No sooner have I tweeted than hundreds of abusive, acerbic, mocking replies start appearing beneath—within 12 seconds, 17 seconds. It would be flattering if it weren't scary.

If you want to genuinely engage with my post, you'll think twice before replying to me, as it means that your day will be ruined by abusive trolls who will keep tagging you for hours or even days. You will find no support for me in the direct replies (except in the forms of retweets or favourites) and you'll take whatever I say with a pinch of salt. I get a lot of support in my inbox, even from my opponents, but the same people are afraid to express affirmation publicly using the 'Reply' function, because of the fear of trolls. Support begets support. Attack begets attack. Trolls are bullies who harass those who they think are fair game, vulnerable, tainted with the wrong identity markers. It creates the perfect ecosystem for bullying.

There are those who abuse me and defame me, morph my photos, edit my videos and create fake news about me, attribute fake statements and fake tweets to me. They are aware that if I were to walk in to a police station, my complaint against them won't be registered because it would be mediated by my Muslim identity, by the fact that I'm a Kashmiri woman, and not a property-owning male from a dominant community in South Delhi! If I get even slightly carried away in my criticism of my opponents, I'm threatened with police complaints. On the contrary, I'm fair game because I do not have the resources for litigation and I have never aligned myself with any political party.

Another peculiar feature of the 'hate' that I complain about is that it is an activity, to be performed over and over again. The Internet has changed the notion of 'hate' itself. 'Hate' used to be a personalised, deeply private emotion. If I hate something, I'll tend to stay away from it. If I hate a person, I'll tend to severe contact. But this is something different. It is harassment. People who hate me have my Twitter account on 'Notification Alert'. The moment I tweet something, they will rush in armed with hate and perform hate. At times, I suspect that they may not even hate me. But they perform hate as an activity! They have turned me, and others like me, into objects of hate, to be actively, publicly hated all the time. Hate is now a verb, not an abstract noun.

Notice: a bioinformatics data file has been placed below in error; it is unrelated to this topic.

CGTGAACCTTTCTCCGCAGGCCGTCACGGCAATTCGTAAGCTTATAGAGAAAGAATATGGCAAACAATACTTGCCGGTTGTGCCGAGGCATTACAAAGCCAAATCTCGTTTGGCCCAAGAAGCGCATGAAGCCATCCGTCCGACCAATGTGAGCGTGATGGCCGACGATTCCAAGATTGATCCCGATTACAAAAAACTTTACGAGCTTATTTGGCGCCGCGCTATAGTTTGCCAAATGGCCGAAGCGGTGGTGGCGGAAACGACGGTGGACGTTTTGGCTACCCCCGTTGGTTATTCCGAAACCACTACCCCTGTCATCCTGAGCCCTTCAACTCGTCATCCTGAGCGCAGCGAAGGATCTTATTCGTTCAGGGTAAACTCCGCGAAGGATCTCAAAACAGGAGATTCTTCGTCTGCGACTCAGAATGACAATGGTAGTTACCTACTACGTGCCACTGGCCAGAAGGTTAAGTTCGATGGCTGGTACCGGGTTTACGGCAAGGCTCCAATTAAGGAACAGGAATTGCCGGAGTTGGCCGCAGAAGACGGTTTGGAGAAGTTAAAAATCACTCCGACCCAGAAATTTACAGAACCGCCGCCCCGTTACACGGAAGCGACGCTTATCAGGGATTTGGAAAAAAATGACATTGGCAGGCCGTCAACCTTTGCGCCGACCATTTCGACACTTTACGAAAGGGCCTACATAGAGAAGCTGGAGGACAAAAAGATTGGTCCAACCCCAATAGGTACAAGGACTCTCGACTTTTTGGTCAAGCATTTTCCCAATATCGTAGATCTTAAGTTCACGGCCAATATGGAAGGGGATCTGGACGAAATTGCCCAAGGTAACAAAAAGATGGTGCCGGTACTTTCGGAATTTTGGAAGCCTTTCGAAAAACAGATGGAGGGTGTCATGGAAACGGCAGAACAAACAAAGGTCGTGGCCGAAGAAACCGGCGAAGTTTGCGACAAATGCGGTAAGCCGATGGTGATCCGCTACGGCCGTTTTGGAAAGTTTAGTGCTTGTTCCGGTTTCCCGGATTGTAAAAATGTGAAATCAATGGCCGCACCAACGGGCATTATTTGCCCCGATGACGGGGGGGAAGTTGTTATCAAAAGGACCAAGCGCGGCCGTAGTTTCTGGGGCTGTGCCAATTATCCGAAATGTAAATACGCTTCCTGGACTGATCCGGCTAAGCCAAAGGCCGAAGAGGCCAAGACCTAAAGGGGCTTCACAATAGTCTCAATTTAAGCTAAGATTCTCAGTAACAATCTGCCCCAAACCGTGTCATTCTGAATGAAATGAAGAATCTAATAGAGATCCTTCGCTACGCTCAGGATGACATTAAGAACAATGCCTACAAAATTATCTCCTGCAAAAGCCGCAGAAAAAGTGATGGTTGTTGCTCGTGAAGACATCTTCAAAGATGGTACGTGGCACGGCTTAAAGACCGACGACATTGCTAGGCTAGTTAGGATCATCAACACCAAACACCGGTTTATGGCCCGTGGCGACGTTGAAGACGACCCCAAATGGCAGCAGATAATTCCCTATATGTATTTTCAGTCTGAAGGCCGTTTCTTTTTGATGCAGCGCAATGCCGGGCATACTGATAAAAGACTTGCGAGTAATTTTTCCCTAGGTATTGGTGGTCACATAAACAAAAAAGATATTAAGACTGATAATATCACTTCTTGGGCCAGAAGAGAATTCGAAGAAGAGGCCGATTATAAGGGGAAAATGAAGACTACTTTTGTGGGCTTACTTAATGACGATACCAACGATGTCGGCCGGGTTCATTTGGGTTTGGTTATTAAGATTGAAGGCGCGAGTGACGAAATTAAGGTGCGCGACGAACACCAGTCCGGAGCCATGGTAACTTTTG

People who hate me have my Twitter account on 'Notification Alert'. The moment I tweet something, they will rush in armed with hate and perform hate.

I have, for now, chosen to remove myself from the target. I do not want to normalise this harassment, this abusive behaviour. I know that I'll be accused of "playing the victim card", as I am, every time I condemn an incident of lynching, or an instance of misogyny. But I want to make a point. All is not well. This pattern of hate, abuse and harassment is not acceptable. It defeats the very purpose of open engagement—it defeats the democratic promise of social media. I have been asked by friends to stay on or to return to Twitter. Maybe I will. Maybe I won't. The stakes are high, after all.

In times when electronic media has turned into a show of competitive bigotry, Twitter does provide activists like me with a platform to air our views. I have 427,400 followers on Twitter. This means that the trade-off between leaving Twitter and having a voice is too high. This points to a deeply abusive relationship that we have with Twitter. We have virtually been held hostage to its benefits. It has become a necessary evil. But I think we are better than this. We deserve better. Democracy deserves better. Social media abuse and bullying is not freedom of expression. It is an attack on freedom of expression. It is an attack on the rights of marginalised groups, as they are at the receiving end of it for reasons of structural inequality. Abuse is not normal. It is anti-democratic in its very thrust. And Twitter knows it all too well.